The wide Prolog compatibility goals of Logtalk means that there is really no end in sight for Logtalk development. Sometimes this scares me. At other times, it pushes me out of bed. It also means that an wealthy number of Prolog compilers are alive and kicking, continuously being improved. Many of the changes in this and past releases are Prolog compatibility updates. Lack of strong standardization only complicates matters.

This release takes Logtalk support for compiling Prolog modules to a new level. This support is important for a number of reasons. First, it shows that Logtalk is not only a superset of plain Prolog but also of Prolog plus modules. Within reasonable terms, of course, giving that Prolog module dialects often remind me of the Babel tower tale. Second, compiling a module as a Logtalk object helps to identify potential problems when porting Prolog code to Logtalk. Testing of this feature include compiling, or trying to compile, several Prolog modules libraries and non-trivial Prolog module applications such as TopLog and ClioPatria. Results are good despite some unfortunate problems in the original Prolog module code. Third, all the trouble in implementing this feature helps to improve the Logtalk code base, making it more robust, allowing it to cope with a diversity of programming practices. Fourth, it helps me to better understand the subtleties of specific Prolog module systems, something that often is not easy to learn just by sitting down and reading user manuals. One always learns good bits to adapt and pitfalls to avoid when studying other people’s code.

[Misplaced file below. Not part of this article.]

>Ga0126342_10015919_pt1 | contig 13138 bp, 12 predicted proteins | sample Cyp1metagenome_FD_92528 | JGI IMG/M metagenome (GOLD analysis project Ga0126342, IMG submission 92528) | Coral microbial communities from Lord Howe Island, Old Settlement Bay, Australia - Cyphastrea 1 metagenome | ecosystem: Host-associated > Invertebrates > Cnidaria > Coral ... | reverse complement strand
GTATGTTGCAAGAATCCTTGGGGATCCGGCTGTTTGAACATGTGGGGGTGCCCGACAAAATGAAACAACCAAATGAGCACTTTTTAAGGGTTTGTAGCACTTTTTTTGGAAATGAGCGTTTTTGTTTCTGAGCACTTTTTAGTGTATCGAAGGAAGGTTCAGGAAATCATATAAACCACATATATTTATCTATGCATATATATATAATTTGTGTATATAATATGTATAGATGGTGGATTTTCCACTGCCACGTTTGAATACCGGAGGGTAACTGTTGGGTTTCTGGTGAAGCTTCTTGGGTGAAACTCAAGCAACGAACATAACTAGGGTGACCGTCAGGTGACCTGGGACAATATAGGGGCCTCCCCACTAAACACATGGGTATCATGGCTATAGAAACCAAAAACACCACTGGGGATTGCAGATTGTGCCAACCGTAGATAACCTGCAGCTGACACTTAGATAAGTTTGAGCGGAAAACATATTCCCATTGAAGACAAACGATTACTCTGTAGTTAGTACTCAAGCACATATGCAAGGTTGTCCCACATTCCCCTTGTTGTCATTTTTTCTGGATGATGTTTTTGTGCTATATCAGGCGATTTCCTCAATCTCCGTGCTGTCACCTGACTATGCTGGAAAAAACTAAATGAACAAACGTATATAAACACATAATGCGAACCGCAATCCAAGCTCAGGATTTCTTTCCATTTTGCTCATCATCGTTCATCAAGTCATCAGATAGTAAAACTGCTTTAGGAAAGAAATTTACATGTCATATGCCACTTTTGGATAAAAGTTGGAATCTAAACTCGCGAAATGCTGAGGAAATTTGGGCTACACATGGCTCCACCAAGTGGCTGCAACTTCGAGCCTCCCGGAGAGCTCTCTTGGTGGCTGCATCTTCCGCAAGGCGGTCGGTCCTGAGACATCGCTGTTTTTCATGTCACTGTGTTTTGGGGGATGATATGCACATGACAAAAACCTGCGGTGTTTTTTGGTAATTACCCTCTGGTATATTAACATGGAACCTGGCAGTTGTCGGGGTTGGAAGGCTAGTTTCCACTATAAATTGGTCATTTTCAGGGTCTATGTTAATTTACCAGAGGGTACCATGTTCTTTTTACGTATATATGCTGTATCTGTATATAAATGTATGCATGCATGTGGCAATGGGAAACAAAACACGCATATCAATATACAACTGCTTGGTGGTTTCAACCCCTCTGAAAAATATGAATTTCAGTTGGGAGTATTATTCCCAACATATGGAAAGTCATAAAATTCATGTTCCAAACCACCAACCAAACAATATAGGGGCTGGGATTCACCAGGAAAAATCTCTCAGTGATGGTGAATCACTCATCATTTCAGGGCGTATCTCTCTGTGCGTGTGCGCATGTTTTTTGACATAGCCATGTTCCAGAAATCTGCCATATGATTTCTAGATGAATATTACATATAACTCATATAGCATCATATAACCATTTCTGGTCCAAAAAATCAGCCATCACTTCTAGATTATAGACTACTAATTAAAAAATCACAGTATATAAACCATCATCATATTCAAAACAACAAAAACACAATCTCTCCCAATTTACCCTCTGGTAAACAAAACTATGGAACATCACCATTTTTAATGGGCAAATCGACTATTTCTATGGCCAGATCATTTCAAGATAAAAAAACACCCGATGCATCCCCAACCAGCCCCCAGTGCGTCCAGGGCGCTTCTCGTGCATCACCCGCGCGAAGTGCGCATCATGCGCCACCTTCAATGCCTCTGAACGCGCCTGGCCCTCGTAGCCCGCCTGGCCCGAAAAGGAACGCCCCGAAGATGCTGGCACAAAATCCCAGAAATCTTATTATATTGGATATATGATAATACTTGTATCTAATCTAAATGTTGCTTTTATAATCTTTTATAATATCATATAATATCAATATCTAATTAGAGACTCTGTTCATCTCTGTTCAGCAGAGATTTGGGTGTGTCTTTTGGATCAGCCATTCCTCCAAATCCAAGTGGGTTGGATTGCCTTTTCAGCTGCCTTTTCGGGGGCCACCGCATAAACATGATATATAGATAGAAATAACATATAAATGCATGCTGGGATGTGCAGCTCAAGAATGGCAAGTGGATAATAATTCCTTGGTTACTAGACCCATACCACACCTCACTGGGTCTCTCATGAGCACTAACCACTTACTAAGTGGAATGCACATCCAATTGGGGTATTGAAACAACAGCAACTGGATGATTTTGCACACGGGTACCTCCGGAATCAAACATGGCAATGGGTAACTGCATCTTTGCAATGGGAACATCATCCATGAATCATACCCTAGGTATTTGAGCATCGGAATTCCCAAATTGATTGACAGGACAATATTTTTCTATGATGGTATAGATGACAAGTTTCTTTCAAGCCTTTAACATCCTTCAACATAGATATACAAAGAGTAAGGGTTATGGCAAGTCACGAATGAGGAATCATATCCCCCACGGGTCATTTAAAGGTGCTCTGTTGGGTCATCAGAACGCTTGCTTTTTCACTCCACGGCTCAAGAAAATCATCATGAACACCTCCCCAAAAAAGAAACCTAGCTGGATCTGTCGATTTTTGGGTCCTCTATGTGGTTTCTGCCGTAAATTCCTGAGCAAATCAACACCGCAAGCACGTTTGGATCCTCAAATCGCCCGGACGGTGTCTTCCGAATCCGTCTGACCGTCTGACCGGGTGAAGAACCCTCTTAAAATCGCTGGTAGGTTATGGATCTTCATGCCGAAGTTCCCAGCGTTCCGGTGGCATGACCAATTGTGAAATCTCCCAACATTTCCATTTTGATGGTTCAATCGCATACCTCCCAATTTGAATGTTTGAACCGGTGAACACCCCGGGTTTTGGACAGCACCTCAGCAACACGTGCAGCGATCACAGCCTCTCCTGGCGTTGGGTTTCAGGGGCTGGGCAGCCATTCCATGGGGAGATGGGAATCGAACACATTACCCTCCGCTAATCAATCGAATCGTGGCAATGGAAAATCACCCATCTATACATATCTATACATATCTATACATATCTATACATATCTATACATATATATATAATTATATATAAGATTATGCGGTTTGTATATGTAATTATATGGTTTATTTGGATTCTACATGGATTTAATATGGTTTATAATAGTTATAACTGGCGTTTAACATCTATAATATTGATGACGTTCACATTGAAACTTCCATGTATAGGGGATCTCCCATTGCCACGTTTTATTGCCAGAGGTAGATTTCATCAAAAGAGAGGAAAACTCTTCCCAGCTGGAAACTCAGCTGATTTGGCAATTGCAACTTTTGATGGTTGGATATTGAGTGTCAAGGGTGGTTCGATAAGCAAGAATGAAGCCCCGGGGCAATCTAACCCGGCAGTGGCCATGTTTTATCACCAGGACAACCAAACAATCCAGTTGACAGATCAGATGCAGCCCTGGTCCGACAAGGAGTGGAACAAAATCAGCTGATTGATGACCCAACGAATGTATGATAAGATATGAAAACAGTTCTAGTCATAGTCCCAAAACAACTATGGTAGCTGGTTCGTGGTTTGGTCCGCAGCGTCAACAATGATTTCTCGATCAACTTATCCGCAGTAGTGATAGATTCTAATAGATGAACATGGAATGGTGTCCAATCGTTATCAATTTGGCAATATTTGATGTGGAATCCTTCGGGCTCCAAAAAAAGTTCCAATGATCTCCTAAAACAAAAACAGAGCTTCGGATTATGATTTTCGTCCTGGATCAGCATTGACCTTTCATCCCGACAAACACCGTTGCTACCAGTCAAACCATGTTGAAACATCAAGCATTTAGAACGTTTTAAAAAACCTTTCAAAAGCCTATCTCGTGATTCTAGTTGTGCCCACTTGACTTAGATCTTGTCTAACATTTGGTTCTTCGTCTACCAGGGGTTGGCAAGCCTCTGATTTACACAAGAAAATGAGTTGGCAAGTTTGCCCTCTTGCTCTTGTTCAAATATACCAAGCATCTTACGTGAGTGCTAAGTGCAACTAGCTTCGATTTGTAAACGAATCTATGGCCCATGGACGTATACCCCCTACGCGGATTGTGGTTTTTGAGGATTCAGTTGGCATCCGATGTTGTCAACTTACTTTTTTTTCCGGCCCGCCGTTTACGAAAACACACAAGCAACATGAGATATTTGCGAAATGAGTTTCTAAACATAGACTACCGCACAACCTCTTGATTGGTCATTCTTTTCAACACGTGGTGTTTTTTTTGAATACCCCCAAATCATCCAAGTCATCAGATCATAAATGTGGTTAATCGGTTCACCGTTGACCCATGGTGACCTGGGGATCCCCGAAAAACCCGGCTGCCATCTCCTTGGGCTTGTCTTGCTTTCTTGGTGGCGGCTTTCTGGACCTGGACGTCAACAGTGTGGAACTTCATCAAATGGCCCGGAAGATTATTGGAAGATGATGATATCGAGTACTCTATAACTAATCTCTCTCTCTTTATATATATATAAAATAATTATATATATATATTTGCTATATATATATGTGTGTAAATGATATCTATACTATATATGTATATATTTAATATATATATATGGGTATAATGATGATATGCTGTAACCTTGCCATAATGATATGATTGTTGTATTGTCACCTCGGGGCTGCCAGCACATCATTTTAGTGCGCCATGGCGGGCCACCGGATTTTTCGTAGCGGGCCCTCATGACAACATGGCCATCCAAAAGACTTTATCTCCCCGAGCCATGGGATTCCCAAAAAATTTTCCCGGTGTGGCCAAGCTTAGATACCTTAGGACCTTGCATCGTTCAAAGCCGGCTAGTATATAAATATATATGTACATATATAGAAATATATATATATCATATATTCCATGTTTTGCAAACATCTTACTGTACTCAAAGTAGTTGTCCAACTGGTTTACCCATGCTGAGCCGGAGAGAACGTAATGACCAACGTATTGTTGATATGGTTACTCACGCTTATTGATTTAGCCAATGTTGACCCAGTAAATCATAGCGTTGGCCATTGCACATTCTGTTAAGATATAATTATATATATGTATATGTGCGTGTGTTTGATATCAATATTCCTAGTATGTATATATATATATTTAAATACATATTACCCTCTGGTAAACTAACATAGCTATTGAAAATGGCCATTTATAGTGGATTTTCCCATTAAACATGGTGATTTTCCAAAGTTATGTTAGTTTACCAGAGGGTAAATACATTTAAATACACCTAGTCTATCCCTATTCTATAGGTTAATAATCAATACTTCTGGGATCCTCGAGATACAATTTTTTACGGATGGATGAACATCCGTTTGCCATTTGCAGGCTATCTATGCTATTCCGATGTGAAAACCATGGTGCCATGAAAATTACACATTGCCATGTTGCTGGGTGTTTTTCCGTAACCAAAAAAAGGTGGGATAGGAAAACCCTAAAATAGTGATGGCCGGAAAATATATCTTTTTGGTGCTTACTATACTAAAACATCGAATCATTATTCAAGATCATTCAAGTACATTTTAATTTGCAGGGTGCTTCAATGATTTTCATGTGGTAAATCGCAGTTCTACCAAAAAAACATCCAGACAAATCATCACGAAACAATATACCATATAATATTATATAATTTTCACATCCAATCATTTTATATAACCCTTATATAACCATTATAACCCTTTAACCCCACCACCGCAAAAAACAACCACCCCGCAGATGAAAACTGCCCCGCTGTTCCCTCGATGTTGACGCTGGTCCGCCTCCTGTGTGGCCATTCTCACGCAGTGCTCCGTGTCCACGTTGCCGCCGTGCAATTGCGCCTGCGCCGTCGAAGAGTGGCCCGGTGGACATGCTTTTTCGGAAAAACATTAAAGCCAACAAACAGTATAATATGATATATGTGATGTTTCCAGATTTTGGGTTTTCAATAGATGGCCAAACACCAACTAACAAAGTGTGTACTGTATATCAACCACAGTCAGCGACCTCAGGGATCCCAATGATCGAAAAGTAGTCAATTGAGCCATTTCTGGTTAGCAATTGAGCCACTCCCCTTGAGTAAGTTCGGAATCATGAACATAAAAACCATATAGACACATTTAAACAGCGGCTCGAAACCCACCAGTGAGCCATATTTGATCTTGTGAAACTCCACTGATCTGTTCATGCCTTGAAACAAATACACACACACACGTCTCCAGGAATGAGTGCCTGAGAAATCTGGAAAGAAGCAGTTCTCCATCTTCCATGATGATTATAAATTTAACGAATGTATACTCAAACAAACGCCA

Hope you enjoy this new release.

P.S. Is great to finally get some free time to post some thoughts on Logtalk development after a very tiresome teaching semester. I keep dreaming about doing Logtalk development full time. Maybe one of these days…

Meta-predicate semantics

Meta-predicates allow reusing of programming patterns. Encapsulating meta-predicates in Prolog modules or Logtalk objects allows client modules and objects to reuse predicates customized by calls to local predicates. Nevertheless, meta-predicate semantics differ between Prolog and Logtalk. Logtalk meta-predicate semantics are quite simple:

Meta-arguments are always called in the meta-predicate calling context. The calling context is the object making the call to the meta-predicate.

Prolog semantics are similar but require the programmer to be aware of the differences between implicit and explicit module qualification. Consider the following meta-predicate library:

:- module(library, [my_call/1]).
:- meta_predicate(my_call(:)).
my_call(Goal) :-
    write('Calling: '), writeq(Goal), nl, call(Goal).

A simple client could be:

:- module(client, [test/1]).
:- use_module(library, [my_call/1]).
test(Me) :-

A simple test query:

?- client:test(Me).
Calling: client:me(_G230)
Me = client.

This is the expected result, so everything seems nice and clear. But consider the following seemingly innocuous changes to the client module:

:- module(client, [test/1]).
test(Me) :-